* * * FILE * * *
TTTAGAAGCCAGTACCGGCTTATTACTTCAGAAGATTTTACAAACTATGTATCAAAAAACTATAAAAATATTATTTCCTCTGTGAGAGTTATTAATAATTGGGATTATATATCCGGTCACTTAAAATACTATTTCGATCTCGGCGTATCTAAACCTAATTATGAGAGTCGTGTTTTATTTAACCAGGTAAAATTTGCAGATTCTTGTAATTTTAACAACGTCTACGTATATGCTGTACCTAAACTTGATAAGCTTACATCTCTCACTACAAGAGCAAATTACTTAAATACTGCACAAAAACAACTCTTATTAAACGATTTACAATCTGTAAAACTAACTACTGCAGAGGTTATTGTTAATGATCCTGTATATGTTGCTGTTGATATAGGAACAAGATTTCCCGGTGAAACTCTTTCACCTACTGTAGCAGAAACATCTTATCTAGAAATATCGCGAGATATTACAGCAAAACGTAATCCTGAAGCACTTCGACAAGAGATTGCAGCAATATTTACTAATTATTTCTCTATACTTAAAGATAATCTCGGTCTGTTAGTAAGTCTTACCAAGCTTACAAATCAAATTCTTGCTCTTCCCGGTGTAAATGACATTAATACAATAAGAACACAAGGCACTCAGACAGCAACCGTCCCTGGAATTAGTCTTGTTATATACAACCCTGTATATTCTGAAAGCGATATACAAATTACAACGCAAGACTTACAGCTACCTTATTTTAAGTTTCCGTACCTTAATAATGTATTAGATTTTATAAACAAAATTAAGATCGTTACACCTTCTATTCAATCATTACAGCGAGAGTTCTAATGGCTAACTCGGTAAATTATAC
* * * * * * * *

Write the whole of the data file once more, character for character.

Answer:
TTTAGAAGCCAGTACCGGCTTATTACTTCAGAAGATTTTACAAACTATGTATCAAAAAACTATAAAAATATTATTTCCTCTGTGAGAGTTATTAATAATTGGGATTATATATCCGGTCACTTAAAATACTATTTCGATCTCGGCGTATCTAAACCTAATTATGAGAGTCGTGTTTTATTTAACCAGGTAAAATTTGCAGATTCTTGTAATTTTAACAACGTCTACGTATATGCTGTACCTAAACTTGATAAGCTTACATCTCTCACTACAAGAGCAAATTACTTAAATACTGCACAAAAACAACTCTTATTAAACGATTTACAATCTGTAAAACTAACTACTGCAGAGGTTATTGTTAATGATCCTGTATATGTTGCTGTTGATATAGGAACAAGATTTCCCGGTGAAACTCTTTCACCTACTGTAGCAGAAACATCTTATCTAGAAATATCGCGAGATATTACAGCAAAACGTAATCCTGAAGCACTTCGACAAGAGATTGCAGCAATATTTACTAATTATTTCTCTATACTTAAAGATAATCTCGGTCTGTTAGTAAGTCTTACCAAGCTTACAAATCAAATTCTTGCTCTTCCCGGTGTAAATGACATTAATACAATAAGAACACAAGGCACTCAGACAGCAACCGTCCCTGGAATTAGTCTTGTTATATACAACCCTGTATATTCTGAAAGCGATATACAAATTACAACGCAAGACTTACAGCTACCTTATTTTAAGTTTCCGTACCTTAATAATGTATTAGATTTTATAAACAAAATTAAGATCGTTACACCTTCTATTCAATCATTACAGCGAGAGTTCTAATGGCTAACTCGGTAAATTATAC